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Choose life, not evil


Thousands of people gather for a moment of silence to pay their respects to the victims of the deadly attack at the Paris offices of French satirical newspaper Charlie Hebdo, in Lyon, central France, Wednesday, Jan. 7, 2015.

Thousands of people gather for a moment of silence to pay their respects to the victims of the deadly attack at the Paris offices of French satirical newspaper Charlie Hebdo, in Lyon, central France, Wednesday, Jan. 7, 2015.


Thousands of people gather for a moment of silence to pay their respects to the victims of the deadly attack at the Paris offices of French satirical newspaper Charlie Hebdo, in Lyon, central France, Wednesday, Jan. 7, 2015.

Sir - It's over 25 years since the Ayatollah Khomeni issued the fatwa on Salman Rushdie for "blaspheming against Islam". We are not 'rushing to judgement' when we say we are weary of this medieval barbarism and its relentless quest to stifle debate and censor commentary.

In the aftermath of the Charlie Hebdo atrocity, sections of a cowed public express vague fears about the potential 'Islamophobia'. This is a construct of the addled, fevered, post-colonial imagination.

What's remarkable is not that the odd incident of anti-Islamic sentiment may occur after such a brutal assault on our way of life but how rare and isolated such incidents actually are. The civilised and dignified restraint being shown by the French public is remarkable.

Our own history is one of censorship and religious intolerance. We cannot let our liberal instincts carry us blindly towards appeasement, in the face of such evil. We should champion life and all the things that make it a bit more bearable and that includes satire and freedom of expression.

S O'Neill,


Dublin 3

Pressure is on Creighton's party

Sir - I do hope that Ms Lucinda Creighton and her political cohorts in this newly found party Reform Alliance are successful with their future endeavours.

And I can say with certainty that having politicians of the calibre of Shane Ross is a good platform too to begin with, as I respect him for his honesty.That's a refreshing approach.

We need political honesty instead of this two-faced hypocrisy we have been enduring for decades. That type of intolerable underhanded deceitfulness infuriates me as the citizens of Ireland have been and will continue be the financial victims of too many unaccountable political regimes for far too long.

Therefore, I am hopeful that people like me can be assured that, all the members of this newly founded party will succeed in their endeavour to firmly invoke the true meaning of the word "reform".

The present regime has wilfully failed dramatically to even begin the process of reform. Our politicians epitomise the true meaning of self-preservation, and that has been achieved through their abuse of power. That's why the people have been let down too often and I do believe this country is in urgent need of serious political restoration.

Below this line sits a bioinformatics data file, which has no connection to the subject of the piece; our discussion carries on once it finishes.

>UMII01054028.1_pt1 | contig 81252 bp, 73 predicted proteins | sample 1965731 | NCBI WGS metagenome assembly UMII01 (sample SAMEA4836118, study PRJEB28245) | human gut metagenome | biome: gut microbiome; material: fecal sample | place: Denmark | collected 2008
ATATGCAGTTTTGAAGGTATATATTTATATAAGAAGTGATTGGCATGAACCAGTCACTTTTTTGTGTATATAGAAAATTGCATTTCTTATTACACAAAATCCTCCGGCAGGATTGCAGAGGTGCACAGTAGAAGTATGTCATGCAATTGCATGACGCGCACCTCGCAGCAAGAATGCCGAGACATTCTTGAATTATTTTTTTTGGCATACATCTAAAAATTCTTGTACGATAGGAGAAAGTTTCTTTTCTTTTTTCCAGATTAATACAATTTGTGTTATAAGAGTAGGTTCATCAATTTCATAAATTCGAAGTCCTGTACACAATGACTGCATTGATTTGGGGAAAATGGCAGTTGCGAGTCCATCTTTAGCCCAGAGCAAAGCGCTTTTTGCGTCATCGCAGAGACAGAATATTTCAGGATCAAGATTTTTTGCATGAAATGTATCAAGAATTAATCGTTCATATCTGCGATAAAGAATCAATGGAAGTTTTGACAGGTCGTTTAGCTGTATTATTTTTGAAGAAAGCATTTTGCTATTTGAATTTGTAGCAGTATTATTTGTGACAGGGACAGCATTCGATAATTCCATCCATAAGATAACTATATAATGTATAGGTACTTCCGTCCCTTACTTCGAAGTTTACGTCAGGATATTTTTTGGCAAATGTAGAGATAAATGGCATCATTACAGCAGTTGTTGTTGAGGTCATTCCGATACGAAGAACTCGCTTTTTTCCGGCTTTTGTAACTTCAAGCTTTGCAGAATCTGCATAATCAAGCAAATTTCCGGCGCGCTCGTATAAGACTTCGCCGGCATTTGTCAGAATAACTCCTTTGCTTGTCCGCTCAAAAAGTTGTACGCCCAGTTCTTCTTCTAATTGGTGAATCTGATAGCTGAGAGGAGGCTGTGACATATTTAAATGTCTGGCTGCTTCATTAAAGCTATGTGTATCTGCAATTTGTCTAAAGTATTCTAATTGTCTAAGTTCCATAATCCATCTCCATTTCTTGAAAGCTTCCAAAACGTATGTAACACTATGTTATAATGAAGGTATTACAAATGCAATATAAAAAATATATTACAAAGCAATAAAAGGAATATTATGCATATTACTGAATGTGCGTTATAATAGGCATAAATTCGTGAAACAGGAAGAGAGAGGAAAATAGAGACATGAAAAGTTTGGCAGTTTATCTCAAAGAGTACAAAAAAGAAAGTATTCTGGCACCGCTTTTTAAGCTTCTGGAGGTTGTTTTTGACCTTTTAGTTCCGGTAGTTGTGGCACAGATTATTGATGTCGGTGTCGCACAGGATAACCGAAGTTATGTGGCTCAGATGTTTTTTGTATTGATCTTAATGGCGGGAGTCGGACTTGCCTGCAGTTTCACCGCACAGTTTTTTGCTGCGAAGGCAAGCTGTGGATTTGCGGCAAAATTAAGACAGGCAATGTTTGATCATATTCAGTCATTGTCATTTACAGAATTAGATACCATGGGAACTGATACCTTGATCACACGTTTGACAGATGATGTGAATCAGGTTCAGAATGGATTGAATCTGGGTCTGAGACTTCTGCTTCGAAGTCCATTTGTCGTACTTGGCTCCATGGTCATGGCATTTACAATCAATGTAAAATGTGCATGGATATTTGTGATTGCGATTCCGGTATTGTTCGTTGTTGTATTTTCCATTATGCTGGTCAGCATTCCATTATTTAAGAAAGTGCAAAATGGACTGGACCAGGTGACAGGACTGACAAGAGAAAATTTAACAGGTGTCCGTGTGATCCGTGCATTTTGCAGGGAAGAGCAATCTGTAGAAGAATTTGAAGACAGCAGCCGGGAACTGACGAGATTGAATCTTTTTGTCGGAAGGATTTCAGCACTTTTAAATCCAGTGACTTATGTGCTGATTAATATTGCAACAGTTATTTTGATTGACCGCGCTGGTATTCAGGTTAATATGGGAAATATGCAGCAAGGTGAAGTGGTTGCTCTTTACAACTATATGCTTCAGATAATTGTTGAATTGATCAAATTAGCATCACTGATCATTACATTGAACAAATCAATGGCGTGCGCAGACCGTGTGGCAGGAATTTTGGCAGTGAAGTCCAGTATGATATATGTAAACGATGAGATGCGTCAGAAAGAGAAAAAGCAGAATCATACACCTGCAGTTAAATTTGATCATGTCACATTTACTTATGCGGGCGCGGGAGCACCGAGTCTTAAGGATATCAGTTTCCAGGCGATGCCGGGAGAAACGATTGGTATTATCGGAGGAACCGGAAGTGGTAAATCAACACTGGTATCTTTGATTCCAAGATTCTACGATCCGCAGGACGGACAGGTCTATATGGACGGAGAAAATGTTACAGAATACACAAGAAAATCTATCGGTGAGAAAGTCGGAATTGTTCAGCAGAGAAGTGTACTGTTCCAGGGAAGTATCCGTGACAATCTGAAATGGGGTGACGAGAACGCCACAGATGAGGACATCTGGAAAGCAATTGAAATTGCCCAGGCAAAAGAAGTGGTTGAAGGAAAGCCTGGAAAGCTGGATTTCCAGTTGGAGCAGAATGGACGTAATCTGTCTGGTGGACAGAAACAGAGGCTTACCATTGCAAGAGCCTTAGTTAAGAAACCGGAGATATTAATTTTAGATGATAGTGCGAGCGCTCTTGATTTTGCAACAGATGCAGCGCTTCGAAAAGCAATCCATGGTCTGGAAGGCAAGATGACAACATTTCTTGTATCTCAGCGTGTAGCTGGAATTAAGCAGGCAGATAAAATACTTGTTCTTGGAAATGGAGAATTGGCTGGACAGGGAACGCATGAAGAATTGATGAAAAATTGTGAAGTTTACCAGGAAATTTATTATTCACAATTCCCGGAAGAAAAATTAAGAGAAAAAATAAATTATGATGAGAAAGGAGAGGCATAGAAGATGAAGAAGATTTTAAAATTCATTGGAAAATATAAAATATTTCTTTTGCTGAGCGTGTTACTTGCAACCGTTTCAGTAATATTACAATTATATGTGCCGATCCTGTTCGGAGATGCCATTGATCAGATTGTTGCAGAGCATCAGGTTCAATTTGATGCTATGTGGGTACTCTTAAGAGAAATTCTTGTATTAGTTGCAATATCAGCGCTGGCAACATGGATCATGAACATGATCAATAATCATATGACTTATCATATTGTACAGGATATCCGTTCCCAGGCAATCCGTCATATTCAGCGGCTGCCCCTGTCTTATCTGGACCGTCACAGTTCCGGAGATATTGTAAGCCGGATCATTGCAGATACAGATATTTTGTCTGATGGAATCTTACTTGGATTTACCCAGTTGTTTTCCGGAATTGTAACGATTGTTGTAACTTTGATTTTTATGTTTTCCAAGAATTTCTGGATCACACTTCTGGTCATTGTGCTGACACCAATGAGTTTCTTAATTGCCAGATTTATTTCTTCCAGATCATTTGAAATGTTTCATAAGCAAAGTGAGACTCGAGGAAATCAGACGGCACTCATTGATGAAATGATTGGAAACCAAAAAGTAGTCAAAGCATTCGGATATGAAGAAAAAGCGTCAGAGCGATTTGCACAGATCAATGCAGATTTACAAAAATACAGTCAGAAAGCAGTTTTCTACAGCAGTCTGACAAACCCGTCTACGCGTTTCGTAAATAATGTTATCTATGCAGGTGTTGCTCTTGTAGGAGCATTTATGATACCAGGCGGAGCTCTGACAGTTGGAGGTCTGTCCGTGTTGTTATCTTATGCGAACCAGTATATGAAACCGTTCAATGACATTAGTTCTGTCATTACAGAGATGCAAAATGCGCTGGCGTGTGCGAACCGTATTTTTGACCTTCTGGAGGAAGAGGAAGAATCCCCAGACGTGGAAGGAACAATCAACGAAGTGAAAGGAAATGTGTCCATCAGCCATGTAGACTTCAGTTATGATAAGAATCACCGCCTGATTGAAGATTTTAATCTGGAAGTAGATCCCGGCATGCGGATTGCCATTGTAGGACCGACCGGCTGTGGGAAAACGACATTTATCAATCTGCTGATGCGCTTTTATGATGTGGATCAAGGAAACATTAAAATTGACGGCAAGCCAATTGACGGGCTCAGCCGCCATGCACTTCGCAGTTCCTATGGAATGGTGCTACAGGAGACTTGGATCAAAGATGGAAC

Having said that, and owing to Ms Creighton's previous political affiliations, I would have some reservations about her party policies on reform. But I shall remain an optimist in the hope it won't become an over-ambitious party whose members will forget the principles on which the party has been founded.

Moreover, I don't want to see or even hear of them entering into coalition or amalgamating with the big boys and ending up yet another failed statistic in the annals of political history.

In all honesty, no political party has even attempted to prioritise the future security for long-term employment for the people of this country despite all their pre-election reassurances and promises. Hence, I believe the pressure is already on Ms Creighton's party to bring about a more trustworthy political establishment so that we've a more equal society for the good of all us Irish citizens.

Matthew J Greville,


Co Westmeath


Real change is what we want

Sir - Your front page last week made it clear why our country is still heading downhill fast on a greasy mattress of lies and deception in all areas, especially health, environment and finance.

FF and FG are now proving that they have never been in genuine opposition, except for photo opportunities. They are now planning to confirm that they have both been living from the trough of decent people's taxes and wish to continue that party at all costs.

Integrity - no thank you.

For anybody to decry Lucinda Creighton or Sinn Fein is to deny what FF and FG have done to the country over the last 15 years. We desperately need real change in several areas and they might just bring it. To even consider electing a FF/FG coalition is the equivalent of contemplating taking two brands of headache pill for a broken leg.